What Is Halloumi Cheese or "Grilling Cheese"?

Wondering about cooking with this unique Greek sheep's milk cheese?

Halloumi cheese
Halloumi cheese photo by Foodcollection/Getty Images

Halloumi cheese, sometimes just called "grilling cheese", is making it's way up the list of popular food trends - and with good reason! Halloumi cheese is a delicious and uniquely grillable cheese. Read on to learn about what is halloumi cheese, cooking and grilling with Halloumi, and some Halloumi recipes, of course!

What Is Halloumi Cheese? Is It the Same as "Grilling Cheese"?

Traditionally prepared from sheep's milk in the Greek island of Cyprus, Halloumi is a soft curd-like cheese free of rennet and safe for vegetarians who do not eat rennet.

See also: Is cheese vegetarian

Many similar cheeses are prepared by dairy and goat farmers in Canada and the United States. For legal proprietary reasons, these cheeses are usually called "Halloumi-style" or "grillable" cheeses. I've also seen such halloumi-style cheeses just called "grilling cheese" or "frying cheese", and one brand I've come across is labeled in Spanish as "Queso de Freir".  I find these similar cheeses to be just as good as a real Greek halloumi, and they also hold up well on the grill, but someone with a more sophisticated or refined palette than my own might strongly disagree!

Can I Substitute Other Cheeses?

Depending on your recipe, Halloumi is not usually easy to substitute. Tofu or Indian paneer may be used in some recipes, but it won't be quite the same as halloumi or a similar "grillable" cheese.

If you can't find halloumi cheese locally where you live you may want to try shopping online for Halloumi.

Trader Joe's sells a pre-sliced halloumi cheese, and though you might not find it in your regular grocery store, just about any specialty grocer such as Whole Foods will carry halloumi. Many smaller co-ops and natural foods stores stock at least one halloumi as well, and specialty cheese shops are also a safe bet.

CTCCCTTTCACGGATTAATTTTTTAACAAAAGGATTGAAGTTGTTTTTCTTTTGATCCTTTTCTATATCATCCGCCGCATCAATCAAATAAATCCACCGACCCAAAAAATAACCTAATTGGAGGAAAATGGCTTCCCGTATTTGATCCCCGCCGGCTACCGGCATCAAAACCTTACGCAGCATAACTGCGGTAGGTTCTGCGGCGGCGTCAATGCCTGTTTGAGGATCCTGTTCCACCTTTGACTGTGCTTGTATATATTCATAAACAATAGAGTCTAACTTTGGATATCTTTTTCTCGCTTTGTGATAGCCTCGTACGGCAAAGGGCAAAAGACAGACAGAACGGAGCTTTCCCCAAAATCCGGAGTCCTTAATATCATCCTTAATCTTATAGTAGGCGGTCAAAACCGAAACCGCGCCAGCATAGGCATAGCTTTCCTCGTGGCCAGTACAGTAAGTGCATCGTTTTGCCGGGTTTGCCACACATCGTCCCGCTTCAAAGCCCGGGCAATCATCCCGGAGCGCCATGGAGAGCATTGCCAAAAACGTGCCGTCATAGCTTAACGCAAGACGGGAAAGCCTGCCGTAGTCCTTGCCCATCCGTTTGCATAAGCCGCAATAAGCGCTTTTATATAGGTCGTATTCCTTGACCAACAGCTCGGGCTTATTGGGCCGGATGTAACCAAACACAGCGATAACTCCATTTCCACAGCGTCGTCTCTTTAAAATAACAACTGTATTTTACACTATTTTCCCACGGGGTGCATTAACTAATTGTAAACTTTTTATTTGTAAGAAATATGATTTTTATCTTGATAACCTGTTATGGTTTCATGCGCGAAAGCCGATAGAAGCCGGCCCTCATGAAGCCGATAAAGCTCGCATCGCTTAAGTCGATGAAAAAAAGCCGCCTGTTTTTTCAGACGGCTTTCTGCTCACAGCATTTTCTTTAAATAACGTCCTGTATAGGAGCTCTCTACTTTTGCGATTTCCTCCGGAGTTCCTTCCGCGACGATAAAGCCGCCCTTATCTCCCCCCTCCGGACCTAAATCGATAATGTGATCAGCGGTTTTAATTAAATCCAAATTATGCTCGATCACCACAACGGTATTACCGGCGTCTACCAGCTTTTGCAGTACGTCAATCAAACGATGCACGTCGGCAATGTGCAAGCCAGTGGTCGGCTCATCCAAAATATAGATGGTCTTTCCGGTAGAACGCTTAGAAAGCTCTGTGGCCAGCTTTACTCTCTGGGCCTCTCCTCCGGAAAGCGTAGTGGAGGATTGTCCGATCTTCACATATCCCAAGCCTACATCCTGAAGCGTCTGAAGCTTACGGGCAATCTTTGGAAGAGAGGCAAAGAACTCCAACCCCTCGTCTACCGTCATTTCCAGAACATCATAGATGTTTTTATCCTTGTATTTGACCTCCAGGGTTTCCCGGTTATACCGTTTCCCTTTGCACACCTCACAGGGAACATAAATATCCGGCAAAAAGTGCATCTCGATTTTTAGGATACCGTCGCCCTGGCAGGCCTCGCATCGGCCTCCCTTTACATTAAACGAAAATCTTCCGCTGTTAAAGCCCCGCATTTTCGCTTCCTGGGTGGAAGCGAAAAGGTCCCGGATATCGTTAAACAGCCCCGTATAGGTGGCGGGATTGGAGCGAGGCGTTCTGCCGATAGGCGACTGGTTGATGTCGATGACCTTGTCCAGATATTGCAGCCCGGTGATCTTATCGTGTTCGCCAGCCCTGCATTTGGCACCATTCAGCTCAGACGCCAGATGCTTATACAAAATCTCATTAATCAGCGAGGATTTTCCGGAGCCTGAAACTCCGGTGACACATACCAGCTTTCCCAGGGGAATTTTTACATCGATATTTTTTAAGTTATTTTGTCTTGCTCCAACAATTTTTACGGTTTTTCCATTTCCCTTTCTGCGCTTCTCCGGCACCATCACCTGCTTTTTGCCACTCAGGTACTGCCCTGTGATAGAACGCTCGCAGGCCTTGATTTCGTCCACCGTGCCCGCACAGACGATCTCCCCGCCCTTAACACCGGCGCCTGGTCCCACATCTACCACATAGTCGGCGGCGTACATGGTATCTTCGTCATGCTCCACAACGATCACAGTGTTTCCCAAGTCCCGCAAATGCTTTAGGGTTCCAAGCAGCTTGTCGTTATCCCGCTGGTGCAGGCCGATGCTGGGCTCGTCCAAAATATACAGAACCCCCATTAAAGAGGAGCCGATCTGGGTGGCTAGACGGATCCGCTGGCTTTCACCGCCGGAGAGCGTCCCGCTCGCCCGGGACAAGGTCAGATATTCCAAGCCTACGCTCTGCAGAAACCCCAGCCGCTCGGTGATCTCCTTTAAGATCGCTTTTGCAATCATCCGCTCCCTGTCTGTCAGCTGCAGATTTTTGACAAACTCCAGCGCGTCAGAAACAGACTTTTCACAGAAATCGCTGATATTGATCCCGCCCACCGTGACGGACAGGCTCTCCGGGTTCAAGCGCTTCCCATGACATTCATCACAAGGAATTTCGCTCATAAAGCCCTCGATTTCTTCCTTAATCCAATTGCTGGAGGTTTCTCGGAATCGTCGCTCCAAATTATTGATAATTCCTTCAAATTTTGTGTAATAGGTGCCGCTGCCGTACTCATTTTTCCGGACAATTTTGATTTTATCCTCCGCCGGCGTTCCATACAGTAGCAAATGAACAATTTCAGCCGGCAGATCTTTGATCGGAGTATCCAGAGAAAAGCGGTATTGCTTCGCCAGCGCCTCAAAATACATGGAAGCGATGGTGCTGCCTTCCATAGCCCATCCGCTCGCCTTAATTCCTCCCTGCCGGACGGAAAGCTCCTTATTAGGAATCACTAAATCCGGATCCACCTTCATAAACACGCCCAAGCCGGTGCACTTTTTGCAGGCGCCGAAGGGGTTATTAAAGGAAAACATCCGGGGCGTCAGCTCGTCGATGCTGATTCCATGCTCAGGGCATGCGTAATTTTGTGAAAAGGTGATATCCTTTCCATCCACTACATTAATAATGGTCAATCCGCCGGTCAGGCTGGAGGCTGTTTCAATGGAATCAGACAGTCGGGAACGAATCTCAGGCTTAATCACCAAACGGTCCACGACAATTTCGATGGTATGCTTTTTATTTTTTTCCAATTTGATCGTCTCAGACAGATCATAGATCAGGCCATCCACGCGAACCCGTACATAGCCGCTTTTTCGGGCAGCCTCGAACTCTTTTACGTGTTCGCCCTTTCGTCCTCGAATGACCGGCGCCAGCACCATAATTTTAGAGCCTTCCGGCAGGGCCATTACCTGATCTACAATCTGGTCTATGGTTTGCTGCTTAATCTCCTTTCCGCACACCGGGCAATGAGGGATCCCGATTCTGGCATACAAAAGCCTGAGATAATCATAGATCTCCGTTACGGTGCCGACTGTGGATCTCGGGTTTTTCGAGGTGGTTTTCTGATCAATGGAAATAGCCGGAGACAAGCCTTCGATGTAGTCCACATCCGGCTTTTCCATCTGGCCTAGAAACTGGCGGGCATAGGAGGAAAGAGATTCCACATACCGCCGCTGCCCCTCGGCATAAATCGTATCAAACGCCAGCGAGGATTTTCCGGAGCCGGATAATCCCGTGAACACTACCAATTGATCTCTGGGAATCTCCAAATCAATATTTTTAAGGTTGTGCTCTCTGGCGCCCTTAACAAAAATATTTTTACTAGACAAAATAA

What Does Halloumi Cheese Taste Like?

Plain, Halloumi is firm, salty and a bit rubbery, perhaps most comparable to a thick feta in taste with a smoother texture, though the taste of halloumi is certainly unique.

But halloumi is not meant to be eaten plain! Halloumi should be warmed, grilled, or otherwise fired up in order to really be enjoyed. Cooked, the saltiness fades into a strong savory bite, with a slightly creamy texture. Grilled or fried, it is truly delicious. 

I think of halloumi like the marshmallow of cheeses: Eaten plain, it's nothing special and even tastes a bit odd, but properly crisped over an open flame (or a grill), both halloumi and marshmallows become beautifully and pleasantly crispy and savory on the outside, sensually melted on the inside and really can't be compared to any other food experience or taste. You've really got to try it.

How to Cook Halloumi Cheese:

Try Halloumi grilled, pan-fried or thinly sliced. Try it instead of mozzarella in a caprese salad, or serve it with watermelon, as is traditional in Cyprus.

Halloumi Cheese Nutritional Information: 

Real sheep's milk halloumi cheese has no substitute when it comes to taste, but what about its nutritional content?

Here's what CalorieCount has to say about the nutritional value of halloumi cheese:

One ounce of halloumi cheese contains:
90 calories
8g / 12% total fat
20mg / 7% cholesterol
300mg / 12% sodium
0 carbohydrates
0 dietary fiber
0 sugars
6g protein
20% RDA calcium
0% Vitamin C
0% Vitamin A
0% Iron

Recipes using Halloumi cheese:

Ready to try some halloumi cheese? You can grill it on a grill pan, or even just fry it up in a skillet with a bit of oil. Or, try some of these simple halloumi cheese recipes to get you started: